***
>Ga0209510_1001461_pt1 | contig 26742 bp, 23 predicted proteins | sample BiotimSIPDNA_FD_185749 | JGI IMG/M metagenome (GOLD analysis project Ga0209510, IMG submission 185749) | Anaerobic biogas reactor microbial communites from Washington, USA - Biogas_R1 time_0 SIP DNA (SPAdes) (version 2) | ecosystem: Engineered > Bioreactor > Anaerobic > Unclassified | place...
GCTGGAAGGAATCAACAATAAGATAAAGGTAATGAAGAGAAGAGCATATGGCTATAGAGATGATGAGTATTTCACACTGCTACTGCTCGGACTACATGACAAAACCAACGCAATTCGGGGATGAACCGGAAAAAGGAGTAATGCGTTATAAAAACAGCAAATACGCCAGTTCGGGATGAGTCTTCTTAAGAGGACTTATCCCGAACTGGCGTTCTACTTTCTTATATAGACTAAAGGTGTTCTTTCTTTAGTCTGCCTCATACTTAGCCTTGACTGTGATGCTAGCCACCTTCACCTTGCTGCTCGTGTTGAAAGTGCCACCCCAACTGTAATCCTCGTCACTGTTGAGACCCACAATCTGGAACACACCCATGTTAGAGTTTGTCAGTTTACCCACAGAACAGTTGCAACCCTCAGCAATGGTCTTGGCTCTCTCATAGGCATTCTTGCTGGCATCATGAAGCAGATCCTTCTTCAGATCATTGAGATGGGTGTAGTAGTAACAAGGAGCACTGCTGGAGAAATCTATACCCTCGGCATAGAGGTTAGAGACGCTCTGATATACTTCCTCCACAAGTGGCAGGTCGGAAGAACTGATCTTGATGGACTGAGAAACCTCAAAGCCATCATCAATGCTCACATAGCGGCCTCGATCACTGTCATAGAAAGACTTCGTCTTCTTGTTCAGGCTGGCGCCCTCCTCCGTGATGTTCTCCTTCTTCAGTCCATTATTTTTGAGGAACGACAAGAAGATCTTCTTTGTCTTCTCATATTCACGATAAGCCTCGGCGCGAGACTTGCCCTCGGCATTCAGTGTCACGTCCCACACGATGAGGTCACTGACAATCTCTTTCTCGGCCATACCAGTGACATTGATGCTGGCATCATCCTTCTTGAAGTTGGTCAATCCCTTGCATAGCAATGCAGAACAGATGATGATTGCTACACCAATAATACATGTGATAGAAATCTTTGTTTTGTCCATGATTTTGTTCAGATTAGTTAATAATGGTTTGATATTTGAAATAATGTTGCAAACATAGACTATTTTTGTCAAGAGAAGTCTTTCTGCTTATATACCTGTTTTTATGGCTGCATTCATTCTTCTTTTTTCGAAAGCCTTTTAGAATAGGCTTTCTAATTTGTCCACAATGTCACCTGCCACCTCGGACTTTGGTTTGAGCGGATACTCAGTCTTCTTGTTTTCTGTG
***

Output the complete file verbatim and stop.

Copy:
>Ga0209510_1001461_pt1 | contig 26742 bp, 23 predicted proteins | sample BiotimSIPDNA_FD_185749 | JGI IMG/M metagenome (GOLD analysis project Ga0209510, IMG submission 185749) | Anaerobic biogas reactor microbial communites from Washington, USA - Biogas_R1 time_0 SIP DNA (SPAdes) (version 2) | ecosystem: Engineered > Bioreactor > Anaerobic > Unclassified | place...
GCTGGAAGGAATCAACAATAAGATAAAGGTAATGAAGAGAAGAGCATATGGCTATAGAGATGATGAGTATTTCACACTGCTACTGCTCGGACTACATGACAAAACCAACGCAATTCGGGGATGAACCGGAAAAAGGAGTAATGCGTTATAAAAACAGCAAATACGCCAGTTCGGGATGAGTCTTCTTAAGAGGACTTATCCCGAACTGGCGTTCTACTTTCTTATATAGACTAAAGGTGTTCTTTCTTTAGTCTGCCTCATACTTAGCCTTGACTGTGATGCTAGCCACCTTCACCTTGCTGCTCGTGTTGAAAGTGCCACCCCAACTGTAATCCTCGTCACTGTTGAGACCCACAATCTGGAACACACCCATGTTAGAGTTTGTCAGTTTACCCACAGAACAGTTGCAACCCTCAGCAATGGTCTTGGCTCTCTCATAGGCATTCTTGCTGGCATCATGAAGCAGATCCTTCTTCAGATCATTGAGATGGGTGTAGTAGTAACAAGGAGCACTGCTGGAGAAATCTATACCCTCGGCATAGAGGTTAGAGACGCTCTGATATACTTCCTCCACAAGTGGCAGGTCGGAAGAACTGATCTTGATGGACTGAGAAACCTCAAAGCCATCATCAATGCTCACATAGCGGCCTCGATCACTGTCATAGAAAGACTTCGTCTTCTTGTTCAGGCTGGCGCCCTCCTCCGTGATGTTCTCCTTCTTCAGTCCATTATTTTTGAGGAACGACAAGAAGATCTTCTTTGTCTTCTCATATTCACGATAAGCCTCGGCGCGAGACTTGCCCTCGGCATTCAGTGTCACGTCCCACACGATGAGGTCACTGACAATCTCTTTCTCGGCCATACCAGTGACATTGATGCTGGCATCATCCTTCTTGAAGTTGGTCAATCCCTTGCATAGCAATGCAGAACAGATGATGATTGCTACACCAATAATACATGTGATAGAAATCTTTGTTTTGTCCATGATTTTGTTCAGATTAGTTAATAATGGTTTGATATTTGAAATAATGTTGCAAACATAGACTATTTTTGTCAAGAGAAGTCTTTCTGCTTATATACCTGTTTTTATGGCTGCATTCATTCTTCTTTTTTCGAAAGCCTTTTAGAATAGGCTTTCTAATTTGTCCACAATGTCACCTGCCACCTCGGACTTTGGTTTGAGCGGATACTCAGTCTTCTTGTTTTCTGTG